• brown trout;
  • Arctic charr;
  • harvest;
  • habitat use;
  • interaction;
  • diet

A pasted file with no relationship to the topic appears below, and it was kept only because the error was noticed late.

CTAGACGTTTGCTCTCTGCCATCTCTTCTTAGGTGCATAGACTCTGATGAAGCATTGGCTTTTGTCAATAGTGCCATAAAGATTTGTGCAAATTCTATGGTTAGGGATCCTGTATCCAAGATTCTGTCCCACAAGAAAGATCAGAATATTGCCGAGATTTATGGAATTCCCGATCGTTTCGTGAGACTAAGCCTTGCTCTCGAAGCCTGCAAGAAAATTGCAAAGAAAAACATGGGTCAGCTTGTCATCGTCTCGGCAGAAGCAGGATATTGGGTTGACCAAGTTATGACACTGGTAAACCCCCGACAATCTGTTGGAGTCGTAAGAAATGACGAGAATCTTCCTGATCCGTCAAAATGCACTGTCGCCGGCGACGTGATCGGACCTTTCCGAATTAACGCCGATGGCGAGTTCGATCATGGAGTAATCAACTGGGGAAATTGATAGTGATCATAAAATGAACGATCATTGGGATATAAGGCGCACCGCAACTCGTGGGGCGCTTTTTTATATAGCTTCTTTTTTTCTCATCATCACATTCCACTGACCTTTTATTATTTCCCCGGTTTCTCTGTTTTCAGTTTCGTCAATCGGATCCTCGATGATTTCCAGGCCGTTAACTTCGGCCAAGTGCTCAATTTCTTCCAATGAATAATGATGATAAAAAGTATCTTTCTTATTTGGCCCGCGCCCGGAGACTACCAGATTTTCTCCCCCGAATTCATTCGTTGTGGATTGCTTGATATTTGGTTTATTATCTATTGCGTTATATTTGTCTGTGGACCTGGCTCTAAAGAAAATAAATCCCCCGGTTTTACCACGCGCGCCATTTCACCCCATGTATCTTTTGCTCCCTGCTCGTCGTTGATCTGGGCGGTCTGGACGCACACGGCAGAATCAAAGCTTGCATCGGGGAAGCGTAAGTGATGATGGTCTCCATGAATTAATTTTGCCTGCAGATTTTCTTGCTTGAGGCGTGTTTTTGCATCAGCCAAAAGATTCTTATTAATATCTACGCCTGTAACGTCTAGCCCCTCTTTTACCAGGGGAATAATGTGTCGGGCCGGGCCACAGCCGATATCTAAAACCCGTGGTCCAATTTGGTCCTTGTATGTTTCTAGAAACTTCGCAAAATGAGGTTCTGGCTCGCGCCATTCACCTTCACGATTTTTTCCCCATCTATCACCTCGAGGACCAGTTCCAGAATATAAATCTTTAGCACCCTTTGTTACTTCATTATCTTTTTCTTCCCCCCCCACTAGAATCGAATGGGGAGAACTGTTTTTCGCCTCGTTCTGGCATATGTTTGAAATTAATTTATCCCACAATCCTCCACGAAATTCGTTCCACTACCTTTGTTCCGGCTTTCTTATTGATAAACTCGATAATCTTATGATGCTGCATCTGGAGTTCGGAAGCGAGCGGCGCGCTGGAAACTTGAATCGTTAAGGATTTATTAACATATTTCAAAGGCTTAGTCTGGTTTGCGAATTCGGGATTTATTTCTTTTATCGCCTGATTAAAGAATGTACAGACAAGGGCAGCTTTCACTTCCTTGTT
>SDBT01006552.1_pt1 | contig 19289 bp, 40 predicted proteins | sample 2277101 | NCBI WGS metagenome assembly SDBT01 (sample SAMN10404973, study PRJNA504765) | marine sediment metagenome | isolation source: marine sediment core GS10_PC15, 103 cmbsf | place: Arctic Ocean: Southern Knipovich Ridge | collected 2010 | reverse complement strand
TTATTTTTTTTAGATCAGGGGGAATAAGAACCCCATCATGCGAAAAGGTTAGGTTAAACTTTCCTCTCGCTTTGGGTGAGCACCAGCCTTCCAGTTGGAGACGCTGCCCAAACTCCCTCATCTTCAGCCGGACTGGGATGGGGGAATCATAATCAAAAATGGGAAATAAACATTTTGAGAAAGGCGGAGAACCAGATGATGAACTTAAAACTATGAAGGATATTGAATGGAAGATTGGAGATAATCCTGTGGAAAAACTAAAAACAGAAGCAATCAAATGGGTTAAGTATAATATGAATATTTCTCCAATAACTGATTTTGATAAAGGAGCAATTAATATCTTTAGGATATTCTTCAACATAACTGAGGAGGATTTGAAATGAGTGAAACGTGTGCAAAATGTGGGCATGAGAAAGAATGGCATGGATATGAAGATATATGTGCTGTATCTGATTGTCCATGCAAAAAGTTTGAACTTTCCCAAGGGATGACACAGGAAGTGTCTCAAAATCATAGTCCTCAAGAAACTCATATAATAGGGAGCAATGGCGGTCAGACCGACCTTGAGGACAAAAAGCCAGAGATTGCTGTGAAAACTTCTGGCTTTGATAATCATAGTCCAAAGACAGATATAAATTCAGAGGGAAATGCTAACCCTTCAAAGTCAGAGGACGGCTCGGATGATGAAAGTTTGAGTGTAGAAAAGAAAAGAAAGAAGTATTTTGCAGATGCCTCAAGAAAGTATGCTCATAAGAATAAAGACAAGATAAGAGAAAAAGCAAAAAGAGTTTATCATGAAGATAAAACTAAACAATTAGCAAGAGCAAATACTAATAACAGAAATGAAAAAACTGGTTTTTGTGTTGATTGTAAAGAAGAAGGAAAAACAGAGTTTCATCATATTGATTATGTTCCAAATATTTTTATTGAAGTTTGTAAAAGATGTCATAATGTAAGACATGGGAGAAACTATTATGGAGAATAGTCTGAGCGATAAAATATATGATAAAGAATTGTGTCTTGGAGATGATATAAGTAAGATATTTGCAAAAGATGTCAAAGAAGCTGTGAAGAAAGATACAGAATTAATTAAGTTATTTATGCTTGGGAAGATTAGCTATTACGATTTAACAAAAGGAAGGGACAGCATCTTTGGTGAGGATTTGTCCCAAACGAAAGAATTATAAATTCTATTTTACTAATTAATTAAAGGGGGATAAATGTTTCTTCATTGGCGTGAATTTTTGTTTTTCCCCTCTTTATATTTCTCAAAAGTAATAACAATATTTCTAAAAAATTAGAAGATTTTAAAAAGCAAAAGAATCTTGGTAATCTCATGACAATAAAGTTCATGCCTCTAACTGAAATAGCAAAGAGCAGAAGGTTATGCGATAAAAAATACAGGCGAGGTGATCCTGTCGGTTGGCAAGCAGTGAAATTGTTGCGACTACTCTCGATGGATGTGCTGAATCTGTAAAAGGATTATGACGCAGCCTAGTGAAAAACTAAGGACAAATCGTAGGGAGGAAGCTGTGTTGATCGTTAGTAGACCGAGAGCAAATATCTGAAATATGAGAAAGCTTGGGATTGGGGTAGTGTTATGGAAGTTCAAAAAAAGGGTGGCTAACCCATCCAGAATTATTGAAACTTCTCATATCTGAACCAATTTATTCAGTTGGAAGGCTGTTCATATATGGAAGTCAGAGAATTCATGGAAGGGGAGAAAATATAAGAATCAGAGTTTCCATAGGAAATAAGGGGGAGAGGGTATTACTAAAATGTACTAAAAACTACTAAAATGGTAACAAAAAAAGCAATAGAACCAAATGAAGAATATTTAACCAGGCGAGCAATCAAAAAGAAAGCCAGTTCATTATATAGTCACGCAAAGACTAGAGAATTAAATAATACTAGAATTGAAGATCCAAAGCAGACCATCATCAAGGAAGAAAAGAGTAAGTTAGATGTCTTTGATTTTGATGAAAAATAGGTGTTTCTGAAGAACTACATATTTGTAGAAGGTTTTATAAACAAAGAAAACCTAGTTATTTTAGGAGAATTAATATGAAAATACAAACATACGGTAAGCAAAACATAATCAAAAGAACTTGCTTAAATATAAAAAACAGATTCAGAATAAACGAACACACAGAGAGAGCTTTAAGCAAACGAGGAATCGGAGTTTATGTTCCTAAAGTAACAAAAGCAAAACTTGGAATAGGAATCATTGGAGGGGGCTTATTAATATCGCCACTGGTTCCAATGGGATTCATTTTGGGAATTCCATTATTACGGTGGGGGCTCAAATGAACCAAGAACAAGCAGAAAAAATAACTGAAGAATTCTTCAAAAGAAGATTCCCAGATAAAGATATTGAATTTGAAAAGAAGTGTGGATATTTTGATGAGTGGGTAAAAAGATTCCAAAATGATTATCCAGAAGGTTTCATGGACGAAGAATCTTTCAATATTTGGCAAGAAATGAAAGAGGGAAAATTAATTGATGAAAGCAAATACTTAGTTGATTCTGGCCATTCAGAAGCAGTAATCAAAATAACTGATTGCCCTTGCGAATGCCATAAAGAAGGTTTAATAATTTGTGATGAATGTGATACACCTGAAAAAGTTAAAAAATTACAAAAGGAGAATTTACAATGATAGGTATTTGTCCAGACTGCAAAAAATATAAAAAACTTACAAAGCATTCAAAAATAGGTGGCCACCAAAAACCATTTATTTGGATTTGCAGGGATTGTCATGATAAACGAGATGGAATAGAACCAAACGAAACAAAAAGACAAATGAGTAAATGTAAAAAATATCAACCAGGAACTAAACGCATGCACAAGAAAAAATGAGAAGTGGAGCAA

Abstract– Habitat use and population dynamics in brown trout Salmo trutta and Arctic charr Salvelinus alpinus were studied in an oligotrophic lake over a period of 10 years. Previous studies showed that the species segregated by habitat during summer. While brown trout occupied the surface water down to a depth of 10 m, Arctic charr were found deeper with a maximum occurrence at depth 10–15 m. Following the removal of a large number of intermediate sized fish in 1988–89, habitat segregation between the species broke down and Arctic charr were found in upper waters, while brown trout descended to deeper waters. The following year, both species were most frequently found in surface waters at depths of 0–5 m. During the last four years, the species reestablished their original habitat segregation despite another removal experiment of intermediate-sized fish in 1992–1994. The removal of fish resulted in an increased proportion of large (≥ 25 cm) fish in both species. Furthermore, the charr stock responded by reduced abundance and increased size-at-age. The results revealed plasticity and strong resistance to harvest populations of brown trout and Arctic charr. This is probably due to internal mechanisms of intraspecific competition within each population, which result in differential mortality among size classes.